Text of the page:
Take a moment and think about a recent conversation you had that was rewarding and useful. You likely had a lot to say, as did everyone else involved. There was a lot of back and forth as everyone took their time to express their opinions while giving others the chance to share their insights.
It wasn’t just one person going on and on without the contribution of others, was it?
That’s the main difference between communicating with each other and just informing someone of something.
It may be popular to call this time in modern history “the information age,” but organizations that want to succeed in the future must be committed to communicating—not just informing—with clarity and confidence.
Many people assume they’re communicating with others all the time. After all, we chat with our families, friends and coworkers. We send emails constantly. We talk on our cell phones, and we text.
Is that communicating? Not necessarily.
The difference comes down to the dynamics of the relationship. Informing is effectively a one-way conversation. In so many words, I talk and you listen. It’s static.
On the other hand, communication flows both ways. It’s far more dynamic than informing. There’s an ebb and flow to the energy. We’re both talking and, in so doing, acknowledging that we hear and understand each other.
Moreover, communication tends to result in some type of action. In essence, when I communicate with you, we’re saying: “I’m sharing something with you. You understand my point. In turn, how do you intend to use what we’ve discussed?”
By contrast, informing doesn’t involve that sort of confirmation. There’s no way to tell whether the other person heard what you said, whether they understood what you were getting at and, every bit as important, what action they might take that is derived from that information.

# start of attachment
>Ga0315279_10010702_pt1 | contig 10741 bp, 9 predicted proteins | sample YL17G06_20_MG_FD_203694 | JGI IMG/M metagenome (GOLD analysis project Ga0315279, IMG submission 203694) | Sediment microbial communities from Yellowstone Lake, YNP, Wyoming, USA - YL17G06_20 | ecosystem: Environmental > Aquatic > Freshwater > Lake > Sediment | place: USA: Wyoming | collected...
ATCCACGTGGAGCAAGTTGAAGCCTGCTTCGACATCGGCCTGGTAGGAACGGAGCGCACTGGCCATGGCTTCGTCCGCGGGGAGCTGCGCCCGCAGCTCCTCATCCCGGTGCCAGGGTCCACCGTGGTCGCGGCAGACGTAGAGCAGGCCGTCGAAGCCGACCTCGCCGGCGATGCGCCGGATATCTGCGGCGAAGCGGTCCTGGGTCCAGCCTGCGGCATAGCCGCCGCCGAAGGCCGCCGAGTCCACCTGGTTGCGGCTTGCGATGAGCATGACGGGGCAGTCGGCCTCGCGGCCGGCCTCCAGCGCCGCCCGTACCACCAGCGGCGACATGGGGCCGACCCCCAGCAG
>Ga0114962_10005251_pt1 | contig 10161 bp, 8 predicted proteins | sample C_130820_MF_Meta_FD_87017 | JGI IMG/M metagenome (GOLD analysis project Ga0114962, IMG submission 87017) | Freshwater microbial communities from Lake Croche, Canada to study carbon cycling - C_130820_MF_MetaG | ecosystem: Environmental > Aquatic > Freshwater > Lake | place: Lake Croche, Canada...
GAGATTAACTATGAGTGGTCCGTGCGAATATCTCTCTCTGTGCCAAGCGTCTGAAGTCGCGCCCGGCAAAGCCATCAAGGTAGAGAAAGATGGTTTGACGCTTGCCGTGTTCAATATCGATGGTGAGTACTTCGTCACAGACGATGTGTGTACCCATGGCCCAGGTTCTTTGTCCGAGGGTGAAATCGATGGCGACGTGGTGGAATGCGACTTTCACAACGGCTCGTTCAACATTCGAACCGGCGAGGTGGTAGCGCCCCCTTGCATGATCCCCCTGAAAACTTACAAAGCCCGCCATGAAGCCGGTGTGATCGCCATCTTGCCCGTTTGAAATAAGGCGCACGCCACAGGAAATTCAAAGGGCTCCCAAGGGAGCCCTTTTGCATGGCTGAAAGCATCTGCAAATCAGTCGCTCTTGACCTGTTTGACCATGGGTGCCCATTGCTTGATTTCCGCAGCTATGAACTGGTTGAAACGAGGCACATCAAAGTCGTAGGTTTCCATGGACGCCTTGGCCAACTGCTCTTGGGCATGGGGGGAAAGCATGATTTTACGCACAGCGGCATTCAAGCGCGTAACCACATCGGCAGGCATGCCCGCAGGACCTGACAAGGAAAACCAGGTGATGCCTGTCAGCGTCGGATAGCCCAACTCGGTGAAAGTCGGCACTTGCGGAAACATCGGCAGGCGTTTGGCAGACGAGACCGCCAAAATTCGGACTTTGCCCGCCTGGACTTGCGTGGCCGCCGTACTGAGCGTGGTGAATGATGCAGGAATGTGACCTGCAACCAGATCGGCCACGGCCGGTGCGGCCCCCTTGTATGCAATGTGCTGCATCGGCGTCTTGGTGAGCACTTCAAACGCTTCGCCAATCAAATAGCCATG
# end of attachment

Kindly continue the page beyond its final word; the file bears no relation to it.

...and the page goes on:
In another blog entry, I talk about the distinction between competing and collaborating. In a nutshell, I point out the value of collaboration when the rate of change and transformation we are experiencing increases in speed.
Rather than competing against others—a strategy based on scarcity—collaboration allows experience, insights and resources to come together to build a more prosperous, successful future for everyone. That’s far different than competing, which is much more of a “last man standing” struggle that assumes there’s only so much to go around.
The same principle holds true when considering the value of communicating versus informing. Like competing, communicating is much more inclusive and productive. When you’re communicating, you’re able to use insights and information that others—having heard what you had to say—are able to offer. That can lead to problem solving and a unified, coordinated commitment to innovation.
I’m often puzzled when leaders in various organizations grumble about the topic of social media. For some, it’s a time waster and nothing more, a way to share pointless information on Facebook and other platforms.